In South Africa, where Pheladi grew up, accessto energy is challenging and limited for low-income households. She is exploring renewable energy technologies and implementable strategies to overcome these barriers of available energy options. Energy security demands energy efficiency and reduced expenditure, especially for low-income households.
Her approach is to take economic, social and environmental factors into consideration, such as the unemployment rate and power outages in the country. An investigation of the energy sector and the adaption of renewable energy technologies can lead to a positive impact on human well-being, poverty reduction and economic growth. Pheladi’s interdisciplinary research targets geographical and social issues and seeks technological advancement for informal settlements, as well as sustainable alternatives.
Her research project can be divided into two levels of energy services. The first level is direct offering physical access to electricity, while the second level is indirect and targeting access to equipment, such as heaters, stoves and lamps, which should be affordable for and accessible to the end-user. Pheladi aims to work locally to create an impact on the national level.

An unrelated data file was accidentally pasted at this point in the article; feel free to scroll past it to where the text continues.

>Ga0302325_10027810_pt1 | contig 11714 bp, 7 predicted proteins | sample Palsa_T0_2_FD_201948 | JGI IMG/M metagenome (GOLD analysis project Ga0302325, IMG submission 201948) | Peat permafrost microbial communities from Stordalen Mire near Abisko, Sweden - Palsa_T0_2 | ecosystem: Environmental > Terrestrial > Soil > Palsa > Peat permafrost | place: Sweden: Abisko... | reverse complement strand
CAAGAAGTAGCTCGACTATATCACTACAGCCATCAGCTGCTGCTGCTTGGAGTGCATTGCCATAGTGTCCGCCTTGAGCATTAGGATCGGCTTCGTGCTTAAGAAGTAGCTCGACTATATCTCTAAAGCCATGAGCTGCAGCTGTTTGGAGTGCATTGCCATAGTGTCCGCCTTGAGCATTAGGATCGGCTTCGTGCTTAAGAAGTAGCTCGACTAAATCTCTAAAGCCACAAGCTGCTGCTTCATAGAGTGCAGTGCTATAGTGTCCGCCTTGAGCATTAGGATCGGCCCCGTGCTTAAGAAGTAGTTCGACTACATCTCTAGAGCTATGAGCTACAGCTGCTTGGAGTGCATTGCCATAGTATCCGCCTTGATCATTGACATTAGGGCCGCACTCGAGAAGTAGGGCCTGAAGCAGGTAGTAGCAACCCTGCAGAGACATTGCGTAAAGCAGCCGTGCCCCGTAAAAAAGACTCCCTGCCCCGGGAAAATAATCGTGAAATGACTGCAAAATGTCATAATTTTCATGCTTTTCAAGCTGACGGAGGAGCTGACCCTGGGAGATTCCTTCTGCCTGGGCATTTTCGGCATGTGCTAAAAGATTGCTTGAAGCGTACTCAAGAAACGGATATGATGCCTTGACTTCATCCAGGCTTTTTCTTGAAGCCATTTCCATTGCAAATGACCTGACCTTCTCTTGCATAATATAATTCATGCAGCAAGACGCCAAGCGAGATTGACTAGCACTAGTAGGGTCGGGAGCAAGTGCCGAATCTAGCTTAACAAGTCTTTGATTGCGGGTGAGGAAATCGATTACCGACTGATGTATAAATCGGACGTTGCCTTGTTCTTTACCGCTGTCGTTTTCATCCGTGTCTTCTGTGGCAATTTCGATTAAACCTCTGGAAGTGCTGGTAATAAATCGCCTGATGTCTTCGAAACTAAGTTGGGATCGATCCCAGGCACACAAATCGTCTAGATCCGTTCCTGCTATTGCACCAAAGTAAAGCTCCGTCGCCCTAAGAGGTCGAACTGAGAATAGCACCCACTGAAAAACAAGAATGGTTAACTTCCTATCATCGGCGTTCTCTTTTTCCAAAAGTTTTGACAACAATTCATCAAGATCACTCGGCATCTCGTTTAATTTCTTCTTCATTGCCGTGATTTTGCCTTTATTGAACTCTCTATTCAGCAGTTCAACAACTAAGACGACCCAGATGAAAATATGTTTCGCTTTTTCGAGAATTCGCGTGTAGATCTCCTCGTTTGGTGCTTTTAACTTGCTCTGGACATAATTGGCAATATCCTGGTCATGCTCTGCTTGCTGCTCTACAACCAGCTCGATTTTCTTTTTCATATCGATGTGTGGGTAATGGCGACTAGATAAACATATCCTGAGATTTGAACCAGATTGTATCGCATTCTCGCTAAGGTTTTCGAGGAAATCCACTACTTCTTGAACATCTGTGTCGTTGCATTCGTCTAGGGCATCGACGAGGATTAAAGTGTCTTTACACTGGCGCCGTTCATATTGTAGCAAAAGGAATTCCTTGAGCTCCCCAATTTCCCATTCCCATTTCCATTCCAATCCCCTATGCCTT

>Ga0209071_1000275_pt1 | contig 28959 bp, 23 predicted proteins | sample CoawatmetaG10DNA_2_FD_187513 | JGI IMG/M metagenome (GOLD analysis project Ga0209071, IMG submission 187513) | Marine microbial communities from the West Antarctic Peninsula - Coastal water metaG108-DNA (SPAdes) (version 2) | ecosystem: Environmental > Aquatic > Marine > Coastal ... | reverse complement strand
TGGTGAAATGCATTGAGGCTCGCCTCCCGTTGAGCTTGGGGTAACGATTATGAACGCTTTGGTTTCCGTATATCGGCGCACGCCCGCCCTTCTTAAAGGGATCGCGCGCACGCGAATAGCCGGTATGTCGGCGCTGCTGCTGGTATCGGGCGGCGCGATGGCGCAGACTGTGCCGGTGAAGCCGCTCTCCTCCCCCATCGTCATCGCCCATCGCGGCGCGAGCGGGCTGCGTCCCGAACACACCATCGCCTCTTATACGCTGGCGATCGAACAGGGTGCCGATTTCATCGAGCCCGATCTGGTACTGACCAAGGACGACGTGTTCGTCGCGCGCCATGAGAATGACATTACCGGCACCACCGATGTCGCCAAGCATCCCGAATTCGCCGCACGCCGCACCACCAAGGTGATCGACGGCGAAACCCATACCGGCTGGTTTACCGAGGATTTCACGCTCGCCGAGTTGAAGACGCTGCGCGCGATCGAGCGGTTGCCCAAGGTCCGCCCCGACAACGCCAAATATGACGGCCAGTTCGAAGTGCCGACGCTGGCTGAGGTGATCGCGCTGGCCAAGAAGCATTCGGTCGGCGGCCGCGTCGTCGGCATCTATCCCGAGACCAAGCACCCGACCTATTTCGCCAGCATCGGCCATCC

During her work for Greenpeace Africa, Pheladi focused on trends and policies in renewable energy and climate change. Her personal interest particularly lies in including women in the energy and development sector.
During the Green Talents Science Forum she hopes to gain further insights into innovative sustainability fields, as she focuses on reaching developing countries and creating solutions which will have a positive impact on low-income communities in Africa. Her research stay in Germany is important for her professional growth in order to develop her goal of creating affordable renewable energy.
The jury acknowledged the relevance of Pheladi’s research to Germany. One of the key factors of sustainable development is collaboration and innovation. Although access to energy in Germany is rather different to the situation in South Africa, the exchange of research and knowledge will be of benefit to energy conservation efforts in both countries.